With the long-awaited rebound in job creation finally underway and poised to move into high gear, you'd think the time had finally come for the Fed's hawks to have their way with the central bank's monetary policy.
Think again. It's a big world out there, even for the Fed.
Even if May's nonfarm payrolls report Friday shows a half-million gain as expected, Chairman Ben Bernanke and like thinkers at the Fed will have plenty of other reasons to stay the course at the policy meeting June 22-23.
So while regional Fed presidents such as Dennis Lockhart Thursday talked about higher rates down the road, the Fed boss himself shied away from monetary policy in his remarks.
Not that investors and economists needed much in the way of hints.
"There's too many worries, too much uncertainty," says James Awad, citing a litany of negatives from Europe's debt crisis and subsequent austerity measures, the inflation-deflation see-saw, the Gulf oil spill and the stock market pullback.
He might have included a slowing housing market rebound, which some consider a precursor to a double-dip real estate recession, and rising Libor rates, a particularly ominious and resonant sign after the dark days of the financial crisis in 2008.
Given all that, economists say the Fed will keep its famous language about how "economic conditions...are likely to warrant exceptionally low levels of the federal funds rate for an extended period."
In the current environment, the less famous, or second shoe of sorts, that has appeared routinely in the FOMC statement, is equally important:
"The committee will continue to monitor the economic outlook and financial developments and will employ its policy tools as necessary to promote economic recovery and price stability.
"To keep that language longer would seem to me to be a pretty appropriate action," says veteran Fed-watcher David Jones--especially in the current environment.
Jones points to a May 11 speech of outgoing Fed Vice-Chairman Donald Kohn, who said: "By noting that the federal funds rate was likely to remain at "exceptionally low" levels for an "extended period," the FOMC likely was able to keep long-term interest rates lower than would otherwise have been the case. "
Among other things, it's another kind of support for the housing market--especially after the end of the Fed's massive mortgage-back-securities purchase program in March.
It also helps foster the the carry trade. which despite its demerits privides a kind of liquidity.
More importantly, and specifically, at the moment, "it's the perfect way to help cushion our long-term rates from pressure caused by the Euro-Zone sovereign debt crisis," says Jones.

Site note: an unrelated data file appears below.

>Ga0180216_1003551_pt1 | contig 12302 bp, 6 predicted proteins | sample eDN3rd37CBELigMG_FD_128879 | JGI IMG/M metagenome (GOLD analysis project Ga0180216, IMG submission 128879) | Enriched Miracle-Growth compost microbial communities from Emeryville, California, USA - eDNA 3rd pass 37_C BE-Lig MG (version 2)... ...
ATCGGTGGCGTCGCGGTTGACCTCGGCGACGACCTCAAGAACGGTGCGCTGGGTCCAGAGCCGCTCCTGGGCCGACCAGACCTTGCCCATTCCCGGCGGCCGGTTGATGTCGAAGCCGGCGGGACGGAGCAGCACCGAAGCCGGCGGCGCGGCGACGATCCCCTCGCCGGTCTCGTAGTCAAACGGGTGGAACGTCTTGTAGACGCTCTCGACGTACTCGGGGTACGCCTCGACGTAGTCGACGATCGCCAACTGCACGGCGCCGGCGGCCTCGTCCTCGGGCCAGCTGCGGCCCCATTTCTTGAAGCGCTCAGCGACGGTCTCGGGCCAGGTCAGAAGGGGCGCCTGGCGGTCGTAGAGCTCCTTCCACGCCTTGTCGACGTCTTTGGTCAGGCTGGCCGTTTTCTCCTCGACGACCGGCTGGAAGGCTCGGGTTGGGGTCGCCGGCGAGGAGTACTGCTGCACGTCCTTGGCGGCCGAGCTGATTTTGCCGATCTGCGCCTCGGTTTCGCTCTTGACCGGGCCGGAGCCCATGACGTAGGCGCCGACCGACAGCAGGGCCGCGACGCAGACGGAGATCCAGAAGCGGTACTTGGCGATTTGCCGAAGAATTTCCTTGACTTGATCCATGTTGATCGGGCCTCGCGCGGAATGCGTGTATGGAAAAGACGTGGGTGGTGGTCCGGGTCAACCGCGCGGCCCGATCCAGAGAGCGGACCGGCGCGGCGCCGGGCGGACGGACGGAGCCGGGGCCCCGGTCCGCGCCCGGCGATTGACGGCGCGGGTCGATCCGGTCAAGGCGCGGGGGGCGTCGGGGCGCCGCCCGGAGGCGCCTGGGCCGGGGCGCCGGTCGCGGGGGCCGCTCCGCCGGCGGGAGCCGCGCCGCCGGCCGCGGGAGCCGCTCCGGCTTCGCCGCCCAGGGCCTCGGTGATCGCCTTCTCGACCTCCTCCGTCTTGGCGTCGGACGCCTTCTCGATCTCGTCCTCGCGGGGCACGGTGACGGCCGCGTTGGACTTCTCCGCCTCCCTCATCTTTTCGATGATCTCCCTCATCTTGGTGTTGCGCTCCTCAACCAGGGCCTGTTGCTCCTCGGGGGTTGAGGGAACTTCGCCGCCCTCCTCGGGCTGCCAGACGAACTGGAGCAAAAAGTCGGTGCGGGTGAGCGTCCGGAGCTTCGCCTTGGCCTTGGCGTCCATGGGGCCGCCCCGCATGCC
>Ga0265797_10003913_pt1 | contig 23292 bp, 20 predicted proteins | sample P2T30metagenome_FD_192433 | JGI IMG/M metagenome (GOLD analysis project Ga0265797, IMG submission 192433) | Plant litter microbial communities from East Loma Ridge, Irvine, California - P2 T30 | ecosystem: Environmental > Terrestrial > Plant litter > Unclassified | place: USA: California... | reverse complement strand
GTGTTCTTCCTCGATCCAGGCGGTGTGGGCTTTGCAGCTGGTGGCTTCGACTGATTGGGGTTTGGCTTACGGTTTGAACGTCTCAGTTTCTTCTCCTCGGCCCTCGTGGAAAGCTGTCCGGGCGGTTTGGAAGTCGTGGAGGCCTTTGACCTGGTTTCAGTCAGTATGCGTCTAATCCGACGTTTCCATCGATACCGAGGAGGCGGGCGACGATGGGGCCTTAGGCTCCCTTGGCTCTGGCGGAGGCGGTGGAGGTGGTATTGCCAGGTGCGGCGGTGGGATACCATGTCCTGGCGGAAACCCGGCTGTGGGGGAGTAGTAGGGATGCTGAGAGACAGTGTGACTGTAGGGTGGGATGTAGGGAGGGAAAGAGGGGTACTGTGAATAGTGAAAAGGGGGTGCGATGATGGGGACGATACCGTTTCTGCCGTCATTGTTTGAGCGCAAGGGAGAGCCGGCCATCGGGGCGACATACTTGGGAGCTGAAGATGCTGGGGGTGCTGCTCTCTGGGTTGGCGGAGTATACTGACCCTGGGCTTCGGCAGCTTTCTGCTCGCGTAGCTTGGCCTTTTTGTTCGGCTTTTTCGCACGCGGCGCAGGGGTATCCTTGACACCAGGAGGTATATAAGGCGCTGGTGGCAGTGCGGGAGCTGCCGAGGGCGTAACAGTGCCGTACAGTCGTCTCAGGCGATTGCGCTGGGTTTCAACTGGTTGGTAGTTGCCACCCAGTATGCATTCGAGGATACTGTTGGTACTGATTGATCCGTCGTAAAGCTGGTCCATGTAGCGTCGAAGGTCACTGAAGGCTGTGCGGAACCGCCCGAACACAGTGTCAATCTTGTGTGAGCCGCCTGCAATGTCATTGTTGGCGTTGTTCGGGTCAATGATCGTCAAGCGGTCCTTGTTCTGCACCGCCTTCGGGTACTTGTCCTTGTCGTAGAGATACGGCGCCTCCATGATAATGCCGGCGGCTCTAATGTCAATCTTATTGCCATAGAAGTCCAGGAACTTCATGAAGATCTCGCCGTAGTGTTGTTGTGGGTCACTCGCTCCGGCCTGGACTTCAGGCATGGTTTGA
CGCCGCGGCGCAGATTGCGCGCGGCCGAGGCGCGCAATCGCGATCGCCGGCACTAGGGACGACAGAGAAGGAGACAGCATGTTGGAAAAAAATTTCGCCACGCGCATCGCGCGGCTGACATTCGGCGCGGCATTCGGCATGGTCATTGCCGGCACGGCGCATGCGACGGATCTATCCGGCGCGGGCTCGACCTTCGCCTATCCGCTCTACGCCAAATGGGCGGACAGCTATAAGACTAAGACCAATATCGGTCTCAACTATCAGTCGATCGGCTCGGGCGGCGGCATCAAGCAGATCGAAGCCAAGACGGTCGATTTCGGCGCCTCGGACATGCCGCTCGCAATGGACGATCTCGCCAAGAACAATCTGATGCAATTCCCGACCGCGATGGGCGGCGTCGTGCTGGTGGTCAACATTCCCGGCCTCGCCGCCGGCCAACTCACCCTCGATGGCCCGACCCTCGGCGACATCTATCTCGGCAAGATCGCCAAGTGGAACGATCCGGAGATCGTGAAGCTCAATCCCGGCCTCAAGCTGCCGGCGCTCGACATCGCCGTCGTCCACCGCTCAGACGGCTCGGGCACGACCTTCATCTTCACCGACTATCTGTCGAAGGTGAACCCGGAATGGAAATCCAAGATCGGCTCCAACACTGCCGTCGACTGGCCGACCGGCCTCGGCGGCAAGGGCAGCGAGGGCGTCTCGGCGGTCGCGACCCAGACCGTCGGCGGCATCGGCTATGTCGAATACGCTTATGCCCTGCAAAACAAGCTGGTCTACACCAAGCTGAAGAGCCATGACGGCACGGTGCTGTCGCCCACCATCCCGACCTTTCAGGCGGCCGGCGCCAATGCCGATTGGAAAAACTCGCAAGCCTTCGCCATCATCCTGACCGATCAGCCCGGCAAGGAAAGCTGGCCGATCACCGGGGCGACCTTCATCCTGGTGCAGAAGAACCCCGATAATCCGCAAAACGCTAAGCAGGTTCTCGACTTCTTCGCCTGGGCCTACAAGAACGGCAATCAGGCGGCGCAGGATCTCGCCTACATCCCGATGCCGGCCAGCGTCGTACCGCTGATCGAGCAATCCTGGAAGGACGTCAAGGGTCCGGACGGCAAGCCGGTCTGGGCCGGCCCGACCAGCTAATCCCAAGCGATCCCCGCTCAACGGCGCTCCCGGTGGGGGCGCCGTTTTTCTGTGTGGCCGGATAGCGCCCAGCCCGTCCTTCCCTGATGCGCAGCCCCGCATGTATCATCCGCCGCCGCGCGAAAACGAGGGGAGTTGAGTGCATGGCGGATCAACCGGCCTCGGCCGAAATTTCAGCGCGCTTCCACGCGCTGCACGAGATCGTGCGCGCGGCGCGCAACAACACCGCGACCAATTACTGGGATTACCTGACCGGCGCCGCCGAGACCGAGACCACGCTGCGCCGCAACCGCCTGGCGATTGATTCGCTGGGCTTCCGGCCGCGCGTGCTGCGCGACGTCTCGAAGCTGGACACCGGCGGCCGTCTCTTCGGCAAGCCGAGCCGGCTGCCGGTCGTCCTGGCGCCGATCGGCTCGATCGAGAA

In sum, events since the last FOMC meeting April resemble a one step forward, two steps back situation.
"There's a general sense the European banking system is not functioning very well," says hedge fund managing director Ram Bhagavatula of Comibinatorics Capital, citing a recent panel discussion with other Wall Street economists.
He cites weak commercial bank interest in a special dollar-based lending facility set up by the Fed and the central banks of Europe May 9 meant to increase liquidity, and their difficulty in finding term funding beyond a daily or monthly basis.
"While it may sound like mechanics, it creates uncertainty," adds Bhagavatula. "June 22-23 is not late enough for these issues to be resolved."
If so, and with any inter-meeting move pretty much out of the question, the next chance is the August 10 meeting, which may also be enough time for the jobless rate--hovering around 10 percent over the last nine months--to be on a consistent, downward path.
Jones, for one, expects a tell-tale change in language in August, followed by the Fed's first rate hike, as early as the September 21 meeting, which is similar to the two-step approach it took in the spring of 2003 during the recovery from the brief 2001 recession.
"They might wait till the last minute," says Jones. "The markets are going to be surprised by how serious the Fed gets in executing its exit strategy."
How an increasingly impatient market takes such a timeline is, of course, very uncertain, but low rates can be a stigma as much as they can be stimulative; though the Fed recently upped its growth forecast, it's easy to associate low rates with the risk of deflation as much as low inflation and that can hold back an expansion.
Skeptics say handicapping aside there is one takeaway for the markets.
"The Fed does not have a history of pre-emptive policy," says Bhagavatula. "Nothing is pushing it."